Unwashed fruits or vegetables

Similarly, unwashed fruits or vegetables may contain bacteria on their outer surfaces. Do wash your fresh fruits and vegetables before peeling or cutting them.

Maintaining a healthy weight during leukaemia treatment

When dealing with leukaemia and lymphoma, you may feel too tired to cook or eat, or food may taste different. Treatment may also be taxing on your body. You may therefore find your appetite shrinking or being unable to eat as much as before.

To maintain a healthy weight during this period, you can follow these tips: 

1. Try smaller snacks or meals throughout the day

Rather than three big meals a day, having five or six small snacks or meals throughout the day may be easier for you to handle. Using smaller portion sizes could also help them seem more manageable.

2. Stay hydrated

Getting plenty of fluids can help with diarrhoea or constipation and other treatment side effects. Water also doesn’t have to be your only option. Try soups, broths, tea or herbal drinks if you feel like it.

3. Prepare food when you can

It can be tiring to prep food on some days. Consider meal-prepping so you can have something ready to eat even on days when treatment has you feeling too under the weather to cook.

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4. Accept ready-made food

Ready-made, convenience foods and snacks can be consumed on occasion. They can be a source of comfort and help if your appetite is poor, or you’re feeling sick or tired.

5. Consume sugar normally

While many people worry about sugar consumption during cancer treatment, there is no proof that a sugar-free diet actually helps to avoid or survive cancer. Eat a sweet treat, you deserve it.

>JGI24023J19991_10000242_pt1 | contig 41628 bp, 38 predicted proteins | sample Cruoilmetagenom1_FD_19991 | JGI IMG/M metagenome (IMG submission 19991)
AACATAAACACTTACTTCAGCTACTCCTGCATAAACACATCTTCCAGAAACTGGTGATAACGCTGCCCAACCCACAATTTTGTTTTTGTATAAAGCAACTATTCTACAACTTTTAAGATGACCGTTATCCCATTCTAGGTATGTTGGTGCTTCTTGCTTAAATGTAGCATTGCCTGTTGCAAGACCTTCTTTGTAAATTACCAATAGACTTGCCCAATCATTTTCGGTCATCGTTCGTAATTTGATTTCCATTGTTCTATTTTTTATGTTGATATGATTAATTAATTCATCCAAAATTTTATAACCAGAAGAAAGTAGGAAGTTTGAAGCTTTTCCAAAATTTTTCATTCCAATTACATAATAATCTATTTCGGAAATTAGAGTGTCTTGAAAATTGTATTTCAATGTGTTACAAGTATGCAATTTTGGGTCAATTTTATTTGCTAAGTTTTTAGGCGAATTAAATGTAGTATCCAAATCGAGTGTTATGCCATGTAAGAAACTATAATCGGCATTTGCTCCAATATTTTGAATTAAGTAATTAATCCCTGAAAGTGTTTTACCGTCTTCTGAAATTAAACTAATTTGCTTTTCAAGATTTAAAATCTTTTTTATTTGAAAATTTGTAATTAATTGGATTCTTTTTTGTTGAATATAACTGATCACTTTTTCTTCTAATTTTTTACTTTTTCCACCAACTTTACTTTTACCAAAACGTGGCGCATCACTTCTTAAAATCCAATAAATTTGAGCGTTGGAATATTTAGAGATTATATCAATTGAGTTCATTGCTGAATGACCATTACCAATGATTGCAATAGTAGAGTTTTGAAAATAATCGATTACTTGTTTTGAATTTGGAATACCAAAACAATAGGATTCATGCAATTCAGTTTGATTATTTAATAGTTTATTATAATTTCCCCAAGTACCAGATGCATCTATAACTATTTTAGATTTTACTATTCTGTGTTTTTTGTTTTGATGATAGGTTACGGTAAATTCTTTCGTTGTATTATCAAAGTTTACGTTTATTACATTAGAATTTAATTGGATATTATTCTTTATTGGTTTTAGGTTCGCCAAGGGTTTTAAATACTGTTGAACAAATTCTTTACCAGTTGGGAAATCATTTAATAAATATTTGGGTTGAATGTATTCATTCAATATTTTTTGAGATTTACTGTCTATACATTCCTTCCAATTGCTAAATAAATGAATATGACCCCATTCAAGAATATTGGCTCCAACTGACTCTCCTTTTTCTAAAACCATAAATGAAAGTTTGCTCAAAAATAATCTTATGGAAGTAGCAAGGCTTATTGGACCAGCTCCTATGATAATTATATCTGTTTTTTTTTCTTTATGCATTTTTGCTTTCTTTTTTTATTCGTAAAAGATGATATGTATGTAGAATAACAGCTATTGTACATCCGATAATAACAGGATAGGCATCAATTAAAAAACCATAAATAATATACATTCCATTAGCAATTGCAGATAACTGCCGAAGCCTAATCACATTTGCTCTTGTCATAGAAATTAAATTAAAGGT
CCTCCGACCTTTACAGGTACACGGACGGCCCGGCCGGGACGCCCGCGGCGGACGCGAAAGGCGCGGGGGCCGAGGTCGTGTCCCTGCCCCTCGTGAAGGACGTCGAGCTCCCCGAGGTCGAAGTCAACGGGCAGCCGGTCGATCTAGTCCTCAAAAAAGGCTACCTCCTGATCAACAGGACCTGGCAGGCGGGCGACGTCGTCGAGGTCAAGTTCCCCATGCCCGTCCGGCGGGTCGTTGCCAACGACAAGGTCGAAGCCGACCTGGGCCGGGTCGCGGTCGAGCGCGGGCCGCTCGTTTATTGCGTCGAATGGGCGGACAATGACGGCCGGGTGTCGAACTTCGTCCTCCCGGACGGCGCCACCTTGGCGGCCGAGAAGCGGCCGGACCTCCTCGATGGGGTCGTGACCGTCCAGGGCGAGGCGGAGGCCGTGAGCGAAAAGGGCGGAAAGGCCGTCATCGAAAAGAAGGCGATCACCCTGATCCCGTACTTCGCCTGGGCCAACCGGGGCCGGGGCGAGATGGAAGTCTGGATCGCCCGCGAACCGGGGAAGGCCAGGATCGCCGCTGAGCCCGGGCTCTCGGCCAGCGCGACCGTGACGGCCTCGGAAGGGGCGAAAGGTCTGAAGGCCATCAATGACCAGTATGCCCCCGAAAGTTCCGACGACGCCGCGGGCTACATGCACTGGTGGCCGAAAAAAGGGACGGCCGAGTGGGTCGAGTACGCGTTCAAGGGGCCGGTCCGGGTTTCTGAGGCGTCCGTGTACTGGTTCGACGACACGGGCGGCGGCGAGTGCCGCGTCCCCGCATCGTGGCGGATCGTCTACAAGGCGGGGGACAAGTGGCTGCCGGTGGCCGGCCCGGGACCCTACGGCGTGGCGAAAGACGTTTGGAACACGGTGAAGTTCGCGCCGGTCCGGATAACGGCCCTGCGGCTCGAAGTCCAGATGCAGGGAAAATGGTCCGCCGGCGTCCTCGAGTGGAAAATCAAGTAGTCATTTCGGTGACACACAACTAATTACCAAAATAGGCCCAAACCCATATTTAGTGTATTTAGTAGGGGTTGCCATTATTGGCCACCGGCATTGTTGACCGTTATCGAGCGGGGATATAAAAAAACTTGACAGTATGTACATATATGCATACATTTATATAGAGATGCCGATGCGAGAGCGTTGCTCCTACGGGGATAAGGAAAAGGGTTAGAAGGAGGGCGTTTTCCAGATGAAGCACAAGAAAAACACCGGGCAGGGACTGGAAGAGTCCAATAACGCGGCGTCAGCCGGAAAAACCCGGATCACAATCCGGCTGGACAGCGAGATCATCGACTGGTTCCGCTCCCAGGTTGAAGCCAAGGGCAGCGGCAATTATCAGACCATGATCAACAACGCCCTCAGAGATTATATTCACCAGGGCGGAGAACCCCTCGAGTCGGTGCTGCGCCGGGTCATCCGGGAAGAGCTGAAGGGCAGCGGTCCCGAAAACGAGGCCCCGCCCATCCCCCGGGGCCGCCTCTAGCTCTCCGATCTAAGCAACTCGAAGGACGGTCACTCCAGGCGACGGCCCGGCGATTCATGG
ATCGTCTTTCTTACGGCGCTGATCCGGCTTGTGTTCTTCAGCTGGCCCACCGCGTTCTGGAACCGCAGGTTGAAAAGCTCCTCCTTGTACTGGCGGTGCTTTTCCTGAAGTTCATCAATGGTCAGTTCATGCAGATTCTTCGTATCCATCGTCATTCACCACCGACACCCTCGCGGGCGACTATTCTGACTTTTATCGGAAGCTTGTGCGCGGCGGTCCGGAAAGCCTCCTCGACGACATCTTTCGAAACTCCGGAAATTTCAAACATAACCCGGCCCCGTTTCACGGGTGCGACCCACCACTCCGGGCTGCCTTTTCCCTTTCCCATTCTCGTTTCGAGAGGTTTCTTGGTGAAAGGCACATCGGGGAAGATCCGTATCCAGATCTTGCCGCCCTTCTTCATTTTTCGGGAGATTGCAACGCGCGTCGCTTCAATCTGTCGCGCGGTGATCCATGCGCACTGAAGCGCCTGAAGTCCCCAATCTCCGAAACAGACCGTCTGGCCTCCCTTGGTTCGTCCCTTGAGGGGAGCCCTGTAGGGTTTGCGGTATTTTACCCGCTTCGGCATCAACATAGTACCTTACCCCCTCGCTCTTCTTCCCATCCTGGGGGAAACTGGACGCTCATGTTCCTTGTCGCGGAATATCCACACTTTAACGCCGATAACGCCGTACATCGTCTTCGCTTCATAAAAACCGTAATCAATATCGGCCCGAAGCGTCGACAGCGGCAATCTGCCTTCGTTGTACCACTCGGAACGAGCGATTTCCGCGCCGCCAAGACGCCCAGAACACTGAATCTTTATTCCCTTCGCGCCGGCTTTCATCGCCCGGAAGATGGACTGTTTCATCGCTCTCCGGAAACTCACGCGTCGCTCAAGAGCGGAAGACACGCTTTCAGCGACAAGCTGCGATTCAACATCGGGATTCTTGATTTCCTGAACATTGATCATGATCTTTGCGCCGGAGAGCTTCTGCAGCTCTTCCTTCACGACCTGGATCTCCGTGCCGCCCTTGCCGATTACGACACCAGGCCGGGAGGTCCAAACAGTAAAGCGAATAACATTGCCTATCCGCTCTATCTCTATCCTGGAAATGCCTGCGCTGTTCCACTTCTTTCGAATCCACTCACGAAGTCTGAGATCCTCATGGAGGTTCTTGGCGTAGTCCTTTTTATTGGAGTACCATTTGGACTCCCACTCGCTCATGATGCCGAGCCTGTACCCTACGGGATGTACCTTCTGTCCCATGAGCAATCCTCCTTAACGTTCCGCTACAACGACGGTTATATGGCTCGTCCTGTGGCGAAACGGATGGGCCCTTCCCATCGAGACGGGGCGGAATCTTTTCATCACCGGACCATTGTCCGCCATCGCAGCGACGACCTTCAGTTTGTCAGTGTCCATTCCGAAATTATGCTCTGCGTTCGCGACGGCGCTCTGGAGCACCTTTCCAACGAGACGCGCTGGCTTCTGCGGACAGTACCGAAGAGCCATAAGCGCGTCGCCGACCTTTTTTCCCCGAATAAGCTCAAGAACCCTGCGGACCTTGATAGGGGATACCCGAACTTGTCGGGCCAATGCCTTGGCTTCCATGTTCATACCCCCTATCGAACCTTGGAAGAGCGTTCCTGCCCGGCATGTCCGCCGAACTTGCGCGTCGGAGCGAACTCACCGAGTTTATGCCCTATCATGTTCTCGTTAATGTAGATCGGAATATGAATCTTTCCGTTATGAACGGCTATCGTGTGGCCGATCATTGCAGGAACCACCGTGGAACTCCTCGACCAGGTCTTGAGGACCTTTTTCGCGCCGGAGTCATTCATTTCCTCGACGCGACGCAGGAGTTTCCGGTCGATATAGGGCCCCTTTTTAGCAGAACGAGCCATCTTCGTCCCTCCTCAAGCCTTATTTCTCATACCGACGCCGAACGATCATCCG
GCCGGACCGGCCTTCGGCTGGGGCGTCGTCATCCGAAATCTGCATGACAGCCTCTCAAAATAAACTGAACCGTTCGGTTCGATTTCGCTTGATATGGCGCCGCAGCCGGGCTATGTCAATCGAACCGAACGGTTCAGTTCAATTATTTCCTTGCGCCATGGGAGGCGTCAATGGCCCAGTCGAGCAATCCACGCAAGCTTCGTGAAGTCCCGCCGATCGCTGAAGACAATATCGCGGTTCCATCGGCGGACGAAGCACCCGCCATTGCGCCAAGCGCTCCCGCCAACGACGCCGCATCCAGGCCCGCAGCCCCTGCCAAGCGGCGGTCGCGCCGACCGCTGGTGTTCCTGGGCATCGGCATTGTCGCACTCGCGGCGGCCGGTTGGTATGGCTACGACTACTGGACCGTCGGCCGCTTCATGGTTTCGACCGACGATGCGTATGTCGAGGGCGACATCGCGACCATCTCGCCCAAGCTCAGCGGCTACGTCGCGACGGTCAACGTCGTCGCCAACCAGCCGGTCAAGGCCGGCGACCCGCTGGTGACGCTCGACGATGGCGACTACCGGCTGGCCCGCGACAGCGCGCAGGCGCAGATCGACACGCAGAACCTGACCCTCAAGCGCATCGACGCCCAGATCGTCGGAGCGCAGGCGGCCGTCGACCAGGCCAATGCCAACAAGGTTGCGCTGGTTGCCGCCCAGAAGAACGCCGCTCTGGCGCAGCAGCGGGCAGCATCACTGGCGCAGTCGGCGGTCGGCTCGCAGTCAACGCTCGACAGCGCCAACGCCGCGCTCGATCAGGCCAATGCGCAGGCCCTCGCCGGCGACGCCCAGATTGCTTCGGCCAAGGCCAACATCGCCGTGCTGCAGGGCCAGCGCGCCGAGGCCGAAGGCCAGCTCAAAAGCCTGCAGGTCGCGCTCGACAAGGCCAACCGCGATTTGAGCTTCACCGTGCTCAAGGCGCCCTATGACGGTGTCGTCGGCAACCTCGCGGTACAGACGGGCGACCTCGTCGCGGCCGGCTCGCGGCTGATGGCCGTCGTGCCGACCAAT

6. Try new spices and dishes

Adding spices like chilli and garlic to your food can help kickstart your appetite again if your sense of taste has changed. Trying new dishes from other cuisines can also help you regain your enjoyment and love for food.

Food safety dos and don’ts

Given your weakened constitution, it is important to follow the following food safety tips: 

  • Wash your hands with warm, soapy water for 20 seconds before and after preparing food and before eating.
  • Refrigerate foods at or below 4.5 degrees Celsius.
  • Keep hot foods hot (warmer than 60 degrees Celsius) and cold foods cold (cooler than 4.5 degrees Celsius).
  • Thaw meat, fish, or poultry in the microwave or refrigerator in a dish to catch drips. Do not thaw at room temperature.
  • Use defrosted foods right away. Do not refreeze them.
  • Wash fruits and vegetables well under running water before peeling or cutting. Do not use soaps, detergents, chlorine bleach solutions, or commercial produce rinses. Using a clean vegetable scrubber, scrub produce that has thick, rough skin or rind (melons, potatoes, bananas, etc.) or any produce that has dirt on it.
  • Rinse packaged salads, slaw mixes, and other prepared produce again under running water, even when they are marked as pre-washed. Using a colander can make this easier.
  • Don’t take your chances with moldy or rotten-looking food. Instead, throw them away. 

When to contact a doctor

If you’re unsure of what exactly is missing from your diet or you want to know more ways of improving your diet, you should consider approaching a professional dietitian. They will be able to advise you appropriately based on your unique circumstances and considerations.

Leukaemia and lymphoma can be scary diseases to handle, and we wish you all the best in your battles against them.  

This article was first published in Homage.